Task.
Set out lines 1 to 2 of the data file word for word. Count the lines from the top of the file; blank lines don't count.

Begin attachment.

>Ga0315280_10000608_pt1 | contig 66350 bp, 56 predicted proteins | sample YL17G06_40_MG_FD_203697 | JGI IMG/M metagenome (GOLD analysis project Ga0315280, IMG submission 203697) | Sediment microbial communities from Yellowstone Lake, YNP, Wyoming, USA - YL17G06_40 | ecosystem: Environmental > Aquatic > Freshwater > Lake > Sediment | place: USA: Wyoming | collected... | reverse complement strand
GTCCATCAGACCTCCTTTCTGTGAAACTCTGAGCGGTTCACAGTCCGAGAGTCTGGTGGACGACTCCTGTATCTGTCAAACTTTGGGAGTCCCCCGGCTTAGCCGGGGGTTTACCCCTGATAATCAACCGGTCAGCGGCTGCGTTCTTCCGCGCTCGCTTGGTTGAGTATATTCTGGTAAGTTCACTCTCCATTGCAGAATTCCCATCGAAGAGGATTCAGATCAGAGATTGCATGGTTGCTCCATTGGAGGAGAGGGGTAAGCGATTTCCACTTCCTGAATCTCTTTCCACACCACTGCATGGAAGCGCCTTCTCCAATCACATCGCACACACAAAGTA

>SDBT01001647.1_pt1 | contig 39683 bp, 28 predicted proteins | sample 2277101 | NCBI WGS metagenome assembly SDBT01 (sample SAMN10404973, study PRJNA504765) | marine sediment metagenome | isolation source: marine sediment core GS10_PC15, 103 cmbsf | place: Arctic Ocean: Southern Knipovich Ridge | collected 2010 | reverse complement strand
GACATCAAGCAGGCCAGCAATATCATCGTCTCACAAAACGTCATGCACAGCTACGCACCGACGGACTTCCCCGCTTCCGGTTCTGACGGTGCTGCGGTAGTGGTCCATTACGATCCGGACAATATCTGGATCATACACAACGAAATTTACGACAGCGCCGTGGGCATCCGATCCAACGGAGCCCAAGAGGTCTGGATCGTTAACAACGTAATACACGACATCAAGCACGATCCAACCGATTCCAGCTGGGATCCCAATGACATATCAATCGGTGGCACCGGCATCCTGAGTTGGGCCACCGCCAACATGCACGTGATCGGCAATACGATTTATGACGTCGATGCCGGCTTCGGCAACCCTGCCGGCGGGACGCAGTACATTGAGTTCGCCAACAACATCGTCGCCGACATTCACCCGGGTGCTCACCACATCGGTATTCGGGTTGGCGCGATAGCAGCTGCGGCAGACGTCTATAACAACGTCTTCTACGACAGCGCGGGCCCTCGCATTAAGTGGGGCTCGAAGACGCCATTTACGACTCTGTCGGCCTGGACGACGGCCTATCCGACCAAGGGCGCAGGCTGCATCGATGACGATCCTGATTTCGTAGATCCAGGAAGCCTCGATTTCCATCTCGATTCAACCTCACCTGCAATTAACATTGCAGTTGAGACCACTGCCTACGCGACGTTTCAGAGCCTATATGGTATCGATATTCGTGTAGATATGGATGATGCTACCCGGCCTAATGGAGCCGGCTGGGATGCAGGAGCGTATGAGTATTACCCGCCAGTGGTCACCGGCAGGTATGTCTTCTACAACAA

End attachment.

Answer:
>Ga0315280_10000608_pt1 | contig 66350 bp, 56 predicted proteins | sample YL17G06_40_MG_FD_203697 | JGI IMG/M metagenome (GOLD analysis project Ga0315280, IMG submission 203697) | Sediment microbial communities from Yellowstone Lake, YNP, Wyoming, USA - YL17G06_40 | ecosystem: Environmental > Aquatic > Freshwater > Lake > Sediment | place: USA: Wyoming | collected... | reverse complement strand
GTCCATCAGACCTCCTTTCTGTGAAACTCTGAGCGGTTCACAGTCCGAGAGTCTGGTGGACGACTCCTGTATCTGTCAAACTTTGGGAGTCCCCCGGCTTAGCCGGGGGTTTACCCCTGATAATCAACCGGTCAGCGGCTGCGTTCTTCCGCGCTCGCTTGGTTGAGTATATTCTGGTAAGTTCACTCTCCATTGCAGAATTCCCATCGAAGAGGATTCAGATCAGAGATTGCATGGTTGCTCCATTGGAGGAGAGGGGTAAGCGATTTCCACTTCCTGAATCTCTTTCCACACCACTGCATGGAAGCGCCTTCTCCAATCACATCGCACACACAAAGTA